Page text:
MOVIEGOER: Uptown, downtown on new FPJ Avenue

Fernando Poe Jr.

After much hemming and humming, a bill that proposed to rename Roosevelt Avenue in Quezon City after Fernando Poe, Jr. has been approved by the Philippine Senate on its third and final reading Sept. 13.

The street, on which FPJ grew up (in a mansion built by his father on the hilly part of the road), shall now be known as Fernando Poe, Jr. Avenue.

       It is next door to San Francisco del Monte Avenue, where the late movie king invested in another property, the present site of FPJ Studios. The sprawling studio is still there, housing all of FPJ’s movies.


        Naming an important road after FPJ is a nation’s tribute to the late Filipino actor, who was proclaimed National Artist in 2012.

   Poe’s family, led by movie queen Susan Roces and daughter Senator Grace Poe, expressed gratitude for the passing of the bill.

     Earlier, HB 7499, passed in the House of Representatives in September, 2020, initially sought to rename Del Monte Avenue  after the “King of Philippine Movies.”

     Catholic groups opposed the move because of its profound religious significance. Del Monte is the site of the first Christian community founded by the Franciscans in Quezon City.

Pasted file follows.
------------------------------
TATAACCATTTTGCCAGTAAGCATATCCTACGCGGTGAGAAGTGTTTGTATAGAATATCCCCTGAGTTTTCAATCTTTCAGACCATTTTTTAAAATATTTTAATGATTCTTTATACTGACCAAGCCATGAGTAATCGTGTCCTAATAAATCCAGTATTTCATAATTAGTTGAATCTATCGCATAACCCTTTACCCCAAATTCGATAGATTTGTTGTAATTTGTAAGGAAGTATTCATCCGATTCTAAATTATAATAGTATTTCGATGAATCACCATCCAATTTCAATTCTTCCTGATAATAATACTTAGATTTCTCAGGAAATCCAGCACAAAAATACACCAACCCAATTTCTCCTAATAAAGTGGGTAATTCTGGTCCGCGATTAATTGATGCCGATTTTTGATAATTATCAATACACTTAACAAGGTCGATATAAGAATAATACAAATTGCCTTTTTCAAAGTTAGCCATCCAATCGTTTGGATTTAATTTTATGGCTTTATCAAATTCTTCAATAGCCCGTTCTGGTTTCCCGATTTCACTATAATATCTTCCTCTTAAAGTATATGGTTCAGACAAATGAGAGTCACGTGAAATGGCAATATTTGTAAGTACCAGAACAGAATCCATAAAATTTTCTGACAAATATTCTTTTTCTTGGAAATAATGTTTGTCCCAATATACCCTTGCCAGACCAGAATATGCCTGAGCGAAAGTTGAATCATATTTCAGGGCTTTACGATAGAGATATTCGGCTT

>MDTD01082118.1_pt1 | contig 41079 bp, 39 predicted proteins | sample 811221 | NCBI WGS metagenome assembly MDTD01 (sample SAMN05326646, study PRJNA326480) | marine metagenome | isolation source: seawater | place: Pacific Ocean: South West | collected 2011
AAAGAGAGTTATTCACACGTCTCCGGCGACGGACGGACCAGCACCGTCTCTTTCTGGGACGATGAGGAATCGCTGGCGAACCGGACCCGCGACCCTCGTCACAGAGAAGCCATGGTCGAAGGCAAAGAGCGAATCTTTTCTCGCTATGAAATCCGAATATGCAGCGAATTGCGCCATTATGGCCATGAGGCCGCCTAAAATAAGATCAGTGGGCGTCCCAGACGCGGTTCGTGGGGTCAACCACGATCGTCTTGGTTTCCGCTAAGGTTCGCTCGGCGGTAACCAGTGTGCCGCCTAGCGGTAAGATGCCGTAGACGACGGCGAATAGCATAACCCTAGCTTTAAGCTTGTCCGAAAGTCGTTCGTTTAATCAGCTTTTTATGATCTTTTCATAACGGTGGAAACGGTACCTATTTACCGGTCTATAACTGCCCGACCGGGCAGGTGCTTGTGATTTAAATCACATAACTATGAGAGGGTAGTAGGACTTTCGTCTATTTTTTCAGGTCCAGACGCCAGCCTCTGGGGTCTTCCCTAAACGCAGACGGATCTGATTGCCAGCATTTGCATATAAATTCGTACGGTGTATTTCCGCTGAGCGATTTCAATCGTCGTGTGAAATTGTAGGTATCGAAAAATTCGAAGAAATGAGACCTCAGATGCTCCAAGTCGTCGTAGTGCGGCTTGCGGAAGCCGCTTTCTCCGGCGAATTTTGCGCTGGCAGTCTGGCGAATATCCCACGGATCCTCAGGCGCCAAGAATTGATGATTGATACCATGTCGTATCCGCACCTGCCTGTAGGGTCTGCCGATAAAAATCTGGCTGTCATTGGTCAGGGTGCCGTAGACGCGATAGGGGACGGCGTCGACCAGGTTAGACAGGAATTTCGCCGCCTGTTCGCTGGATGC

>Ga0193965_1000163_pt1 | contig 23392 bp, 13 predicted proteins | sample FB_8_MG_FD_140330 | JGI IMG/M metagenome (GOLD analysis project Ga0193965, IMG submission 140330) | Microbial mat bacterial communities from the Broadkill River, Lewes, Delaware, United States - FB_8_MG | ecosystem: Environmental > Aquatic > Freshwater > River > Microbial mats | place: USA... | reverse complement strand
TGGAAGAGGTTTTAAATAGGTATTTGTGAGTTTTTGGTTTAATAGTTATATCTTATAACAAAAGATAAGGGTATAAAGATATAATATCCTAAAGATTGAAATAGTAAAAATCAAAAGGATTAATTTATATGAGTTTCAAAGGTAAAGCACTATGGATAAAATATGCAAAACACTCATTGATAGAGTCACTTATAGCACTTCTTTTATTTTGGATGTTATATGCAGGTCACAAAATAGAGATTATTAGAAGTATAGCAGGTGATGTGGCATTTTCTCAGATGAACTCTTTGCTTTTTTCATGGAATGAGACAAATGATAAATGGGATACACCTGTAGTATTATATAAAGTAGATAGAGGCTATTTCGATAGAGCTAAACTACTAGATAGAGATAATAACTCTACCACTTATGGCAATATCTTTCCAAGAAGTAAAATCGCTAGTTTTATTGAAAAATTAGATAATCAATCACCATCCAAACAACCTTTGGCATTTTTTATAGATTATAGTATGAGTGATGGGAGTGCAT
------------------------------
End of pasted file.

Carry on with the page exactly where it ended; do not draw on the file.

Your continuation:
In death, as he was in life, Fernando Poe, Jr. has remained a legend.

     His name continues to ring a bell following his passing at age 65 on December 14, 2004. Nightly, Filipino audiences here and abroad are reminded of his legacy via the top-rating TV series, FPJ’s Ang Probinsyano, which is now on its 6th year.

      FPJ’s old movies remain high on the list of most-watched programs on ABS-CBN platforms.

    In cinema as in real life, FPJ was a genuine advocate and defender of the masa, the embodiment of their dreams and aspirations.

    There are stories of FPJ building schools, fixing irrigation systems, donating generators and water pumps, and taking care of his stuntmen and fellow actors.

      FPJ was not only the King of Philippine Movies. He was also “the unproclaimed President of the Philippines.”


       Efforts to perpetuate the legacy of FPJ are aplenty.

       The late Manila Mayor Fred Lim erected FPJ’s statue along Roxas Boulevard.

       A prime road within MetroTurf horse racing circuit in Malvar-Tanauan, Batangas has been named after him in recognition of his support to the horseracing industry.

Former Governor Imee Marcos installed FPJ’s statue on the sand dunes of Paoay, Ilocos Norte, where the actor shot his landmark film, “Ang Panday.” 

    Ilocos Norte and Ilocos Sur were the favorite locations of many an FPJ movie, showing off their magnificent churches and historical landmarks.


  Speaking of renaming roads, some streets in Quezon City can stand a few revisions.

  In Kamuning-Kamias districts, for instance, roads carry generic names like K-1, K-2, K-3 and so forth. These streets can be named after modern heroes who lived in Quezon City.

Elsewhere, in the Pag-asa area, there are streets called Road 1, Road 2, Road 3, et cetera. Have we run out of creativity, or heroes, in naming roads?